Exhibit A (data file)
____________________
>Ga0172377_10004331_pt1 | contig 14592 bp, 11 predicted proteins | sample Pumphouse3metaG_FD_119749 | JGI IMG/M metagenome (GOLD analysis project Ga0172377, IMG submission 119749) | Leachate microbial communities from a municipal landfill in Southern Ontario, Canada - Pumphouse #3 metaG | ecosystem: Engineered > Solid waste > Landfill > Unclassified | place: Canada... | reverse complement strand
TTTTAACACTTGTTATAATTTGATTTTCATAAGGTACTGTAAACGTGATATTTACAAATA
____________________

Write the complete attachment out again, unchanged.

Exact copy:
>Ga0172377_10004331_pt1 | contig 14592 bp, 11 predicted proteins | sample Pumphouse3metaG_FD_119749 | JGI IMG/M metagenome (GOLD analysis project Ga0172377, IMG submission 119749) | Leachate microbial communities from a municipal landfill in Southern Ontario, Canada - Pumphouse #3 metaG | ecosystem: Engineered > Solid waste > Landfill > Unclassified | place: Canada... | reverse complement strand
TTTTAACACTTGTTATAATTTGATTTTCATAAGGTACTGTAAACGTGATATTTACAAATA